Fortinet has revealed FortiGuard Labs’ 2014 security predictions, highlighting 4 threats to watch out for next year.
1 Android Malware Expands to Industrial Control Systems and Internet of Things
As sales of mobile phones likely plateau in the coming years, Android developers are being tasked to find untapped markets for the Google operating system. A few of these emerging markets include tablets, portable game consoles, wearable devices, home automation equipment and industrial control systems (ICS/SCADA). Next year, we predict we’ll see the first instances of malware on these new device types, specifically around embedded ICS/SCADA systems. While we don't believe we'll see a "mobile-Stuxnet" in 2014, we think cybercriminals will be attracted to platforms that go beyond common SMS fraud. This includes new home automation devices that have control over our electrical consumption, the temperature of our fridges, etc. and feature software with remote login control panels to show/confirm who may be at home at a given time. This is bound to give cybercriminals new and nefarious ideas around how and when to rob someone’s home.
2 Increase in attacks targeting Windows XP
Microsoft will end support for Windows XP on April 8, 2014. This means that newly discovered vulnerabilities will not be patched, leaving systems around the world vulnerable to attacks. According to NetMarketShare, as of September 2013, Windows XP is still used on 31.42% of PCs in the world. According to Gartner, by the time April 8 rolls around, it is estimated that more than 15% of mid- to large-sized enterprises will still have Windows XP running on at least 10 percent of their PCs. Next year, we predict hackers, already in possession of zero day exploits, will wait until the 8th in order to sell them to the highest bidder. Because of their expected high price tag, these zero days will likely be used to launch targeted attacks against high-value businesses and individuals rather than deployed by common cybercriminals in order to propagate mass infections.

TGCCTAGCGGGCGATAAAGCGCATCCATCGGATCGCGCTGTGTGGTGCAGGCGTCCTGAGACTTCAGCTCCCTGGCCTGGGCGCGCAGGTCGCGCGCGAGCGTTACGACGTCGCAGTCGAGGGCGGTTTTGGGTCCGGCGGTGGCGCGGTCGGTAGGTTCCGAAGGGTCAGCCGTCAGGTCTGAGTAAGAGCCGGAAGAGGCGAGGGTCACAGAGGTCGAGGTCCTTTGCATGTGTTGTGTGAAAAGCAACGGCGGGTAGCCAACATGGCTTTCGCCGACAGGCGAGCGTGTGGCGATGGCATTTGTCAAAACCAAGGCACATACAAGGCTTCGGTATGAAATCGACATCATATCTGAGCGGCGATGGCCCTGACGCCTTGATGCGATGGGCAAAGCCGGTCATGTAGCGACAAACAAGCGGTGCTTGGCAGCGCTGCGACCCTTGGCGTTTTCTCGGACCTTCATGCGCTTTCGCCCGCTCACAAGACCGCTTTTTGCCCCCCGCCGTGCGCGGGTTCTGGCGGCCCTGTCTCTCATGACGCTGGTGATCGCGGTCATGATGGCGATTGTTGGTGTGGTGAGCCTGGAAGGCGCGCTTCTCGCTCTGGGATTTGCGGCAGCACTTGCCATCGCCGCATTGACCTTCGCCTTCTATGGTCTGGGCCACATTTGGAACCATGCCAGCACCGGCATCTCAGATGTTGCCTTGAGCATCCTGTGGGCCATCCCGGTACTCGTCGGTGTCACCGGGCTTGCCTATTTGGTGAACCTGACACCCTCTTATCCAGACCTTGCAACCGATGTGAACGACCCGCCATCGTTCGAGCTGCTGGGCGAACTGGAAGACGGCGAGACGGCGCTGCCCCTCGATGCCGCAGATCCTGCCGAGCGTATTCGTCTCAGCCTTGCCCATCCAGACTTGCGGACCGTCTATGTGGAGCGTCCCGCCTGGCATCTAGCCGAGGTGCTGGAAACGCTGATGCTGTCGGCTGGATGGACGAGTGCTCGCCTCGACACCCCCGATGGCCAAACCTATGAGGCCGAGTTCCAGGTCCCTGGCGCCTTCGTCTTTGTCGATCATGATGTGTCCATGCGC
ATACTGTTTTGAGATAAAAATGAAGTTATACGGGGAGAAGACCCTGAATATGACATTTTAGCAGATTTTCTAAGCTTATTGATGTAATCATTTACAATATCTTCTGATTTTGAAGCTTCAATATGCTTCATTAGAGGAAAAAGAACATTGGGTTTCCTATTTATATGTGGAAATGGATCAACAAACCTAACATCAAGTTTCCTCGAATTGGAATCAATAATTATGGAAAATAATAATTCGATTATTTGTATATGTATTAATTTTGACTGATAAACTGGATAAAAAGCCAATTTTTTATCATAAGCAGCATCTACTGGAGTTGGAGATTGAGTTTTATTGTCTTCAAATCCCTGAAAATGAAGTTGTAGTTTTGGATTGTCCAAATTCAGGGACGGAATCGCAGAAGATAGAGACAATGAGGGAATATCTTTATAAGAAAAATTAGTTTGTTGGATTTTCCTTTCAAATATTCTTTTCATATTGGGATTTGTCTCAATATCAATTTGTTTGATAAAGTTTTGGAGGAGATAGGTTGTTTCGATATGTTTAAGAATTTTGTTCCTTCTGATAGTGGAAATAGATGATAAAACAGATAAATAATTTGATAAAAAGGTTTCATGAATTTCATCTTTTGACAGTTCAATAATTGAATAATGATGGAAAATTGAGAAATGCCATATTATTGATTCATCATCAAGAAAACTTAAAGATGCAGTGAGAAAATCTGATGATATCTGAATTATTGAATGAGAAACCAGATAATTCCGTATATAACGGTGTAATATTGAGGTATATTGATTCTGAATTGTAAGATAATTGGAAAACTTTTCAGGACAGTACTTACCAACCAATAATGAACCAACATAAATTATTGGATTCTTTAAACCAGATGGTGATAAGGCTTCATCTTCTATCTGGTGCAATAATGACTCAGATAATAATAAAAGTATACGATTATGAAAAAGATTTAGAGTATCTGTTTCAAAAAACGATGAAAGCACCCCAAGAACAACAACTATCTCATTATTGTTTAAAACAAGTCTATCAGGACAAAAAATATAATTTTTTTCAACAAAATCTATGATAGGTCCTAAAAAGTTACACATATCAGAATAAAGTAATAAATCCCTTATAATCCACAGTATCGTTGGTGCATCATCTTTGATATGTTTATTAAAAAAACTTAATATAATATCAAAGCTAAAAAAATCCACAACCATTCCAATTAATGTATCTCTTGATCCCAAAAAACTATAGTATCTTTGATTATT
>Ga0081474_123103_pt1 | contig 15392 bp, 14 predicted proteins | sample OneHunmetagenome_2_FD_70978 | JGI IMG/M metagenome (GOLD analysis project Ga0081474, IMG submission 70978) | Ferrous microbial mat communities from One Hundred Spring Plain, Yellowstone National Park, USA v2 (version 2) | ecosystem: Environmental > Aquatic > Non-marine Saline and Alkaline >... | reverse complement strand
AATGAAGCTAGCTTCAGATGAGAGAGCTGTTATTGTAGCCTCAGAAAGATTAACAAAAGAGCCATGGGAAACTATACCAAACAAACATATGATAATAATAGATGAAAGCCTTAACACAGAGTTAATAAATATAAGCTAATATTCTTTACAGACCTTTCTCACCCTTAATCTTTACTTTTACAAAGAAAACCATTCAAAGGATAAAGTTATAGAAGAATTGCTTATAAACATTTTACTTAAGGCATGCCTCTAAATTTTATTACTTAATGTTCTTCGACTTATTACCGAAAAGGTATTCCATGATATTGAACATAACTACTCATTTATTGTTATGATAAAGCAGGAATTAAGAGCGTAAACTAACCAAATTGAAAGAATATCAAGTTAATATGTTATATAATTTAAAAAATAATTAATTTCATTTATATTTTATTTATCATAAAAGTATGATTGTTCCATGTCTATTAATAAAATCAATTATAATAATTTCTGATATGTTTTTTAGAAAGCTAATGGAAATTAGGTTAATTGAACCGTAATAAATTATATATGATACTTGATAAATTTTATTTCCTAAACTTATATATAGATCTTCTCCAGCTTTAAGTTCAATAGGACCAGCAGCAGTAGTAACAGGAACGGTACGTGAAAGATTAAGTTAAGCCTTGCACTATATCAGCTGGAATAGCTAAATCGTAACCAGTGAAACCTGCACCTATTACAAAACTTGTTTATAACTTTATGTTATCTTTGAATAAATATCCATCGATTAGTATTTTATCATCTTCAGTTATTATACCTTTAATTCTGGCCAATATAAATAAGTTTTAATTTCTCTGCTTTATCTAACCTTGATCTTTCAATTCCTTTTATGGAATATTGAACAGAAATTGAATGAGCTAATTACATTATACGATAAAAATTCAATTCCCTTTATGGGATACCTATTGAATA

3 More Botnets Will Migrate From Traditional Command and Control (CnC) Servers to Peer-to-Peer (P2P) Networks
Traditional botnets use client-server (CS) mode to communicate with a CnC server. When a server is detected and taken down, the whole network collapses, making it difficult for bot herders to re-ignite compromised machines. P2P mode takes the servers out of the equation. Each PC in a P2P network could play a server or client role, thus making the botnet harder to dismantle. Major botnets that have migrated to this new model include ZeroAccess, Kelihos, Bublik and Zeus v3. Next year we predict that number to rise significantly.
4 Biometrics for authentication will increase
This year Apple made a bold move when it announced its new iPhone 5s would integrate fingerprint authentication into the device. Never mind that it was hacked a few days after the phone shipped. It got people talking about the importance of two-factor authentication in a world where the single factor password login is growing increasingly archaic. As a result of this renewed interest, we predict next year we’ll see additional mobile companies including a second factor of authentication into their devices. We’ll also see an increase in additional forms of authentication, such as tattoos and pills, iris scanning and facial recognition.